PERPETUAL SPIRIT is a magazine published by Rolex USA! I was dumbfounded! I never knew previous to this day that Rolex published a magazine (though I’d often wondered why they didn’t). The dealer in Grand Cayman was kind enough to provide me with the magazine. Upon returning to the states, I did some research and discovered that Rolex publishes the magazine several (not sure exactly how many) times a year, and distributes them to key clients (dealers), events they sponsor (like the 24 Hours of Daytona), etc. Don’t bother calling Rolex USA to try and subscribe to the magazine – not many folks at Rolex USA even know about the magazine, and they don’t offer a subscription service or even have a mailing list. The magazine simply isn’t available unless Rolex hands you a copy. The magazine mostly focuses on profiling Rolex ambassadors, articles about Rolex’s charitable activities, some watch related articles – it’s quite fascinating. Certainly not in depth from an technical standpoint – it’s mostly a public relations tool. But, it seems to be a rather well kept secret by Rolex USA and I’m quite proud to have a copy of the magazine in my collection of Rolex memorabilia.


I know of about 4 different Rolex logo pocket knives which exist, and so far I have three of them. This first knife is, I believe, the oldest Rolex logo knife of the editions I’m aware. It comes in a nice logo case pictured below:

The green outer case is made of plastic, which I’m not too fond of, but when you open the knife, it does have some useful tools – two nice blades and a nice pair of scissors:

Like all the genuine Rolex knives I’ve seen, this one was made by the original Swiss knife maker Wenger, and in Switzerland, not the US.

Now here’s the other one I own. I believe this knife was made later than the green one above, and is a newer model though I’m not certain when exactly Rolex started and stopped issuing these knives (a dealer only promotional give away item I believe). I’m fairly certain this knife exists in two different versions, the red one which I have, and a green version too:

This one is definitely my favorite of the two I own. The red outer casing of the knife is very attractive (my favorite color) and is metal, not plastic. It has two blades and would make a fine pocket knife. Like the previous knife, this one was made by Wenger Switzerland – as I believe all authentic Rolex logo knives are:

As these knives were made in very limited quantities and are quite rare, they are unfortunately quite expensive.

This is the newest Rolex pocket knife I’ve acquired.  I became aware of it around the later part of 2006, and it took me until mid 2008 to actually find one:

As you can see, this knife is made of stainless steel, and has a high degree of detail on either side of the knife handle.  It’s the same size as the green knife above, and has the same three “blades.”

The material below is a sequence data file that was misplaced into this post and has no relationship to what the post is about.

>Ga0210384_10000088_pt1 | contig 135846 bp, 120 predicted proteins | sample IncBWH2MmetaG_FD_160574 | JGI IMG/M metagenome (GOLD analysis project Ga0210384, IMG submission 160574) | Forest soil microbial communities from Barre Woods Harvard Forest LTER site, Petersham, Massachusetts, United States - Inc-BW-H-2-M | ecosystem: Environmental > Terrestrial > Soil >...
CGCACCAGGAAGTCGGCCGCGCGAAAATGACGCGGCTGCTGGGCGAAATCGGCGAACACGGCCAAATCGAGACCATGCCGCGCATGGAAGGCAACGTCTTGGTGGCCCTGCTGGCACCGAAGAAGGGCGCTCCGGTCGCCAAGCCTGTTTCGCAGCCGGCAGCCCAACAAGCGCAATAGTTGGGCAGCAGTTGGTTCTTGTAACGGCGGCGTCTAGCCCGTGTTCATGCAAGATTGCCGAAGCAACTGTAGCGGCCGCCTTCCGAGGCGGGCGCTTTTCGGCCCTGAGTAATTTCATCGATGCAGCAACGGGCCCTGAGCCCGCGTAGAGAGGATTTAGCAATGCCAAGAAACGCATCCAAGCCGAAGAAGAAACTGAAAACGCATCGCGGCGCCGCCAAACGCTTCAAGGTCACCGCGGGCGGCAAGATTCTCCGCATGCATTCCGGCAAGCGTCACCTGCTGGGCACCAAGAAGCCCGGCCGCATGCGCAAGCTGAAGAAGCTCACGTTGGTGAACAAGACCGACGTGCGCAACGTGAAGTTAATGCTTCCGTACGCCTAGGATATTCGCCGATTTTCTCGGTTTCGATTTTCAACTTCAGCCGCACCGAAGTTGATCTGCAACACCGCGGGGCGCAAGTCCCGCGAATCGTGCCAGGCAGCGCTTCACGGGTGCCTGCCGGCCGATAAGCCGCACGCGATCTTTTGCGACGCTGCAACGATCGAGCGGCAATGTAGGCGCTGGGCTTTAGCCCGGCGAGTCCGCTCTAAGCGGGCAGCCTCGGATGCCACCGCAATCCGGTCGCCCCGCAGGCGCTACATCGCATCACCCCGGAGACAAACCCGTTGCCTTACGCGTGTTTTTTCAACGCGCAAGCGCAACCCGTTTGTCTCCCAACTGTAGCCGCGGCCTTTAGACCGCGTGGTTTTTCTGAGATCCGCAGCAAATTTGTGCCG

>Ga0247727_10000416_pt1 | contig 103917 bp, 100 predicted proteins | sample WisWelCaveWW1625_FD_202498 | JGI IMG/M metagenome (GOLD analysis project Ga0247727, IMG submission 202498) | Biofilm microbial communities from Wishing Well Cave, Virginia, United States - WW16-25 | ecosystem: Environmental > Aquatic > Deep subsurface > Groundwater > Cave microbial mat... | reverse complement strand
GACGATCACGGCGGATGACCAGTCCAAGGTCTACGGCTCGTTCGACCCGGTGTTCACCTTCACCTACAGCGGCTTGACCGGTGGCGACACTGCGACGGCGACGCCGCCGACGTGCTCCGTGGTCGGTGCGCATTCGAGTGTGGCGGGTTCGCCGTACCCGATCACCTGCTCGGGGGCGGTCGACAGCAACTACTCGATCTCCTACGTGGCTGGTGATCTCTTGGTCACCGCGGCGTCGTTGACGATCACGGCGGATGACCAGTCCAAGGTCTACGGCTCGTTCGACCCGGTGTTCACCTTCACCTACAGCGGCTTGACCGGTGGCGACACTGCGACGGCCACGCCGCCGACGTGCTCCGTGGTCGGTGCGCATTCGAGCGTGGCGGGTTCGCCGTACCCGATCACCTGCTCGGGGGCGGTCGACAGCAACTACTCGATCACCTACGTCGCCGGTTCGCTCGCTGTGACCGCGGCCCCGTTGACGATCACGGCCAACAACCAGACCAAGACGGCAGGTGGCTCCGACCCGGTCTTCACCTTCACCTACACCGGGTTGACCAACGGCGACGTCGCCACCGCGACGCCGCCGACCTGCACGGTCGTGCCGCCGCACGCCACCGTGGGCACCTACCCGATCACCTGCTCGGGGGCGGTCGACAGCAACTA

This knife, like all other authentic Rolex pocket knifes, was made by Wenger.

Here is a side by side comparison of the two knives – to me, the stainless steel version is much more desirable as it has a higher quality construction and greater detail:

A shot of my three Rolex pocket knives – I’m still on the look out for the fourth and final one to complete the collection.

While this final knife I have to show isn’t directly Rolex related, it is quite a handy little tool. The knife, also made by Wenger as are the two above, was produced in cooperation with the top name in watch tools – Swiss manufacturer Bergeon.

The knife is quite thick as it’s packed with all manner of genuine Bergeon made tools that any watch enthusiast would want to have handy – including flat head a screwdriver attachment that’s useful for Rolex bracelet screws, and a bracelet tool attachment useful for removing the bracelet of a Rolex watch. Here’s a view of the knife opened up:


During a recent trip to New York (Manhattan) I was invited to Rolex USA’s corporate headquarters (you can read all about it on my Travel Reports page). Before we left, we had a very nice meeting with Rolex USA President and CEO Allen Brill, and Mr. Brill asked me “how do you write most of your articles?” I replied “with a computer.” He handed me a box and said, “maybe this will help on the next one.” Here’s the box:

When I opened the box I could hardly believe what was inside:

It was a Rolex memo pad and BEAUTIFUL gold pen!

Being not only a collector of Rolex logo items, but also a pen collector, I fell in love with the pen!  It’s yellow gold plated and of exceptionally high quality for a ball point pen:

The detail work on the case and of course the “crown” are simply stunning! It’s also quite rare – I don’t think I’ve ever seen one before.

This pen and memo pad are a marvelous memento from my trip to Rolex USA, and one of my most coveted Rolex logo collectibles!